After twenty years living and working as a dance artist in Seattle, WA, Amy recently relocated to Los Angeles.  She currently teaches a weekly all levels/all styles guided freestyle class focusing on musicality called Rhythm is a Dancer at The Sweat Spot in the Silverlake neighborhood of LA.

Choreographic and performance work presented by: Los Angeles Performance Practices at Grand Performances (Los Angeles, CA), On the Boards (Seattle, WA), PICA TBA Festival (Portland, OR), Joyce Soho (NYC), Jacob’s Pillow Inside/Out (Becket, MA), Myrna Loy Center (Helena, MT), ODC (San Francisco, CA), Southern Theater (Minneapolis, MN), Project Motion (Memphis, TN), SUSHI (San Diego, CA), Off Center Festival (Costa Mesa, CA), Velocity Dance Center (Seattle, WA) University of Hawaii (Hilo, HI), Maui Arts and Cultural Center (Kahului, HI), Kahilu Theater (Waimea, HI), Spoleto Festival USA (Charelston, SC), Yerba Buena Center for the Arts (San Francisco, CA), Okinawa Prefectural Museum (Okinawa, Japan), Kyoto Art Center (Kyoto, Japan), Northwest Film Forum (Seattle, WA), Spoleto Festival USA (Charelston, SC), Festival Danza Sin Frontreras UNAM (Mexico City, Mexico), and ProDanza Italia (Castigliencello, Italy).

Dance film screenings: RADAR: Exchanges in Dance Film Frequencies (Vancouver, BC), Next Moment Film Festival (Tokyo, Japan), International Screendance Festival at American Dance Festival (Durham, NC), Next Dance Cinema (Seattle, WA), and San Souci Festival (Boulder, CO), and San Souci Festival (Collegetown, PA).

General Operating support was made possible by the New England Foundation for the Arts with funding from the Doris Duke Charitable Foundation.

Artist’s Statement

I am an American dance artist who creates at the intersection of street and club dance culture and contemporary dance and performance.   I create from a place that is deeply respectful of the roots of these cultures, while innovating through the synergy of my experience in them. I am physically multi-lingual in practice and expression. I feel most at home as an aesthetic and cultural intermediary and most embodied when I can hold space for both of these cultures. I create multiple entry points into my work through movement, sound, media, audience participation, and abstracted story so that the audience may find space and ownership in their experience of the work.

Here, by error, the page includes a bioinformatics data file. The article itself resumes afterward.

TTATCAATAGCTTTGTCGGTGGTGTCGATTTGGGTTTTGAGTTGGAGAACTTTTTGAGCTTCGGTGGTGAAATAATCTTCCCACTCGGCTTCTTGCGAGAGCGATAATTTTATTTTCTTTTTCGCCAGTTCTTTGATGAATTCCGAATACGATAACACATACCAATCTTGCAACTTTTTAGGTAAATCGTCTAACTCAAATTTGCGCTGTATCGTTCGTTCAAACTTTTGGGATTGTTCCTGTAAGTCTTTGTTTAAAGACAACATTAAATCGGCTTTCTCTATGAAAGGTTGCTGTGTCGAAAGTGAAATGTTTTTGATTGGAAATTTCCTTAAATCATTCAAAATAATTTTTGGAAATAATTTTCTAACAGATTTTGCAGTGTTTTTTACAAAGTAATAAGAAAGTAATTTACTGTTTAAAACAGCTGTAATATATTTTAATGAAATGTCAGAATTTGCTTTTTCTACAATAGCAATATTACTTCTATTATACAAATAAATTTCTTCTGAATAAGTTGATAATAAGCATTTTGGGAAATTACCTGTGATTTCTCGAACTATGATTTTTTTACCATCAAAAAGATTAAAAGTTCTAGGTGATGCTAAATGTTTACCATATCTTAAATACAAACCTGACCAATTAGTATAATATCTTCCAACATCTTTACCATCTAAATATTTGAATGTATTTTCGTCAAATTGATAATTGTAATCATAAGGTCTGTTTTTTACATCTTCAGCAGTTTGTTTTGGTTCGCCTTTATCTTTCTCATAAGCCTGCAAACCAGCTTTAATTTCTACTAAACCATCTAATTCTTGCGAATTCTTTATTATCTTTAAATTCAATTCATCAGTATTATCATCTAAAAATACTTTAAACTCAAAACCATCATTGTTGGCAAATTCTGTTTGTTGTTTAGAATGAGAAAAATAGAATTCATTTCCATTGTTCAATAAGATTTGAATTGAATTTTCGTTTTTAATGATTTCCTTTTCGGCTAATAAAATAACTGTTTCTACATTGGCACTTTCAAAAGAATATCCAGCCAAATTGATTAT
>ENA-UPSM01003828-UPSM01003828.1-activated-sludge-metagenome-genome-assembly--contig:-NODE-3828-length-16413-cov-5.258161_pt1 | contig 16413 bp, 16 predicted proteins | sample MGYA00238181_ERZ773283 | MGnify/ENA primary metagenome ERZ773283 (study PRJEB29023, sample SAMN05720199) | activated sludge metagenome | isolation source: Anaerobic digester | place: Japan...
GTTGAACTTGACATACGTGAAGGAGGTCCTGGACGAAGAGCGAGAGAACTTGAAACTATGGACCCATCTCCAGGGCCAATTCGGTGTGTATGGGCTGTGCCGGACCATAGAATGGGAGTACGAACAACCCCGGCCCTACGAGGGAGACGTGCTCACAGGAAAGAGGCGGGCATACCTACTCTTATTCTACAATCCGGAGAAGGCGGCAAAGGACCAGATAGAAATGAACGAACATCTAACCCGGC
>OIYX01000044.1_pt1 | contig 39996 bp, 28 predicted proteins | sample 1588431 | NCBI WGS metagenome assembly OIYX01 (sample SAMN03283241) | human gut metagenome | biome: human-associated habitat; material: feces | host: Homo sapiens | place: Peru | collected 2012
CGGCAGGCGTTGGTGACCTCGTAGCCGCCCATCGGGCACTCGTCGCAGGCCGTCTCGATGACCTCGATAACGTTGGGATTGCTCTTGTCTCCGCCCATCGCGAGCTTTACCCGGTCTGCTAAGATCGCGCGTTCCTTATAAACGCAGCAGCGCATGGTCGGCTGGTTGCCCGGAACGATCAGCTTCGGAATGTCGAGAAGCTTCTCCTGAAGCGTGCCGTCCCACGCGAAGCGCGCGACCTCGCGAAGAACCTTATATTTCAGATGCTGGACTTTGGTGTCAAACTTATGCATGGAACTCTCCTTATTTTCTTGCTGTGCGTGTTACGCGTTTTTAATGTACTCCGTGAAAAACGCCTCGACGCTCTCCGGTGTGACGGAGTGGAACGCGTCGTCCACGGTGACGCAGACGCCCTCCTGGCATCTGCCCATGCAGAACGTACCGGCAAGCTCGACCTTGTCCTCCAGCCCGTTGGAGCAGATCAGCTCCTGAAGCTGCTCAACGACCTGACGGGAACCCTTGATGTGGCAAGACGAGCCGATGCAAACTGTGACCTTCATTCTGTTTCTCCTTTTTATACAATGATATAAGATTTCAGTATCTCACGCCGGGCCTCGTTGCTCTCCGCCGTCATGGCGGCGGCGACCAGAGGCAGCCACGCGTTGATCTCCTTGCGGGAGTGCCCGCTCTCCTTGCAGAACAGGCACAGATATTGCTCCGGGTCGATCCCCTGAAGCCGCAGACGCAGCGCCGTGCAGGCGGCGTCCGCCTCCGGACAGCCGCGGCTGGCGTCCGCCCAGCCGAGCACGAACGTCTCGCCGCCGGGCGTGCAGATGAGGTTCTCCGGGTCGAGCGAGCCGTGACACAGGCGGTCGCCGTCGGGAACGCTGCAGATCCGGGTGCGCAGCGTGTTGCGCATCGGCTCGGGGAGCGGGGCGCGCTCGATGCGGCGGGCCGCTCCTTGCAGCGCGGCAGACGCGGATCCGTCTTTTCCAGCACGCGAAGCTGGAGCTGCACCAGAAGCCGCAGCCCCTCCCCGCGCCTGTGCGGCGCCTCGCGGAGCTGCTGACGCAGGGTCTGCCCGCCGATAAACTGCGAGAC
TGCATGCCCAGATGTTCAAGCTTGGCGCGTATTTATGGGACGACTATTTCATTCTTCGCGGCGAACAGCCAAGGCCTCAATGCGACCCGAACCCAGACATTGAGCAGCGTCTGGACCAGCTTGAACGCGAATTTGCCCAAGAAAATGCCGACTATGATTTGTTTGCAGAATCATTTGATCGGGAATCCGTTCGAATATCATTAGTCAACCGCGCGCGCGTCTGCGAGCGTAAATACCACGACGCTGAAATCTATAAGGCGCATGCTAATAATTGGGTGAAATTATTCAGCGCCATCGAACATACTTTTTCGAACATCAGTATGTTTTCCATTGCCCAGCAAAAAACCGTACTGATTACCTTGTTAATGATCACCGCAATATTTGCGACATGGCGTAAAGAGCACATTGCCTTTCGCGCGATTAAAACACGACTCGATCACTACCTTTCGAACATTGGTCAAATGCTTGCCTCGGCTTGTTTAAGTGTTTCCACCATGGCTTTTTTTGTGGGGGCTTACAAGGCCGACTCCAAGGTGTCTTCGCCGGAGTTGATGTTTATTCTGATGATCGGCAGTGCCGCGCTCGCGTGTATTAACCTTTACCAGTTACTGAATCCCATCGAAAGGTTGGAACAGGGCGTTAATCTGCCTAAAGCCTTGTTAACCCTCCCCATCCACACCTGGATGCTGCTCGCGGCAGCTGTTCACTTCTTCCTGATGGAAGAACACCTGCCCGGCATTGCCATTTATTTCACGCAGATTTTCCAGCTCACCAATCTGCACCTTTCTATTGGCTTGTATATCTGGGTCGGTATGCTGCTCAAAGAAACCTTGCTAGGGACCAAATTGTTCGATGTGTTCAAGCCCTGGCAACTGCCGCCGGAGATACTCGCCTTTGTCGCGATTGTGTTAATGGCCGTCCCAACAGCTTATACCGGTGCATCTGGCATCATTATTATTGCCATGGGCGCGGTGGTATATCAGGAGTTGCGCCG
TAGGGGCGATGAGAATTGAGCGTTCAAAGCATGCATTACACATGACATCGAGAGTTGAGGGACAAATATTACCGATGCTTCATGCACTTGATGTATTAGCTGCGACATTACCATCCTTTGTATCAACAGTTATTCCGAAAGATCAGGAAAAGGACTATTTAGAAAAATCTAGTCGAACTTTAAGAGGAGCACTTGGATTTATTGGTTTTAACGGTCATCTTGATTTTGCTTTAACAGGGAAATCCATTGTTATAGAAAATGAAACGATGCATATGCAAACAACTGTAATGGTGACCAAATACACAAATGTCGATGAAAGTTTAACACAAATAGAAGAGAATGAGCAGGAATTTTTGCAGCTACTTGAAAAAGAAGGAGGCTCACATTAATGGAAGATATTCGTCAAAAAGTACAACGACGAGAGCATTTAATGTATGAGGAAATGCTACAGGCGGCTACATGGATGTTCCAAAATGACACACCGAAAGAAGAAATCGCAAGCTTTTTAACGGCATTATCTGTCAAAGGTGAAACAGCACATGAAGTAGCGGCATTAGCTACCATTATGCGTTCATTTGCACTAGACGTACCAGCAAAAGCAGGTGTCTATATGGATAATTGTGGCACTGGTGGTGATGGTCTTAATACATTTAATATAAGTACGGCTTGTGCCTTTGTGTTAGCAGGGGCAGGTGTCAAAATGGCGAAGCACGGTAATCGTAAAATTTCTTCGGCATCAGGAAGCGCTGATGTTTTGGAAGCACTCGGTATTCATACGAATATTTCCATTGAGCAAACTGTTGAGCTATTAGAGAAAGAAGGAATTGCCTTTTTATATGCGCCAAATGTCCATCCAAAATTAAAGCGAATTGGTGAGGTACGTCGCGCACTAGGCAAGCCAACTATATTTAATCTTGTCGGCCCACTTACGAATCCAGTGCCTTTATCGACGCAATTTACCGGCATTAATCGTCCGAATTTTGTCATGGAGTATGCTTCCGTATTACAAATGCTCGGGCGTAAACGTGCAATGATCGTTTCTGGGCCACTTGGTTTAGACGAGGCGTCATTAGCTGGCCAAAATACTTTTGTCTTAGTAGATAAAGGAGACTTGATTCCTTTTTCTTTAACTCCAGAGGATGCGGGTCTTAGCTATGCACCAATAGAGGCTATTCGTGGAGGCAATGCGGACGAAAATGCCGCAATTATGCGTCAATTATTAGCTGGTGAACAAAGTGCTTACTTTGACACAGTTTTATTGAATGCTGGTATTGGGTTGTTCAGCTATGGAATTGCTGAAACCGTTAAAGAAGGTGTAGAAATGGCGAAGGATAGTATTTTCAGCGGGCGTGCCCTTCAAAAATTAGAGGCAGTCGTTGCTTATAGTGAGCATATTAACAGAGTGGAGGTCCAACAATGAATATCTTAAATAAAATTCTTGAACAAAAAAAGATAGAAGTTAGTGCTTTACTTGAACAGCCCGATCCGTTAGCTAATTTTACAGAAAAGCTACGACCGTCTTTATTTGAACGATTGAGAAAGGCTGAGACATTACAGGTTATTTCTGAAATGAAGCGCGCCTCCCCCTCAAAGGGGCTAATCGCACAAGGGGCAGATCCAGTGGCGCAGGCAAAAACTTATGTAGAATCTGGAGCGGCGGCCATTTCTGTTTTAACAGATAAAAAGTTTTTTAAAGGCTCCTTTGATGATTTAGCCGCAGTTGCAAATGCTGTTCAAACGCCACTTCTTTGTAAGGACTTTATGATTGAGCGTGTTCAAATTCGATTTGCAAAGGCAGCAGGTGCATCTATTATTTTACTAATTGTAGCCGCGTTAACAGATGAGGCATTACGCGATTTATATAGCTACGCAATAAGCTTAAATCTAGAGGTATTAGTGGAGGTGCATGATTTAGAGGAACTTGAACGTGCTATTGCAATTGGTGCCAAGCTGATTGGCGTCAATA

For the past eighteen years, my artistic practice and research as a dancer, choreographer, movement director, and teacher has been focused on empowering the aesthetically and culturally diverse voices of the artists and students that I collaborate with.  My whole career, I have worked with performers from varied cultures and movement experiences to bring forth their strengths, challenge personal limitations, and celebrate the history in their bodies.  My body of performance and film work is steeped in social commentary around self-mythology, pop culture, and the excavation of value systems around race, gender, and class in different artistic and cultural practices.  I create movement and context closely with performers and thrive in deeply collaborative environments.

I believe creativity is a birthright and am passionate about helping my students feel empowered to take ownership of theirs.  I focus on teaching functional physical patterning so that dancers can make bolder physical and emotional choices without wrecking themselves.  Improvisation and freestyling are rigorous techniques that inform movement that is set, remembered, and drilled.  My classes often include both.  As a teacher, I hope for my students to leave my classes feeling more physically and emotionally aware.  As a dancer, I hope for my audience to feel what I am communicating.  As a choreographer and movement director, I hope for my audience to gain a new perspective on themselves and the world around them leave them with the desire to move. Through these practices, I am deeply committed to the transformation of myself, my students, and my audience.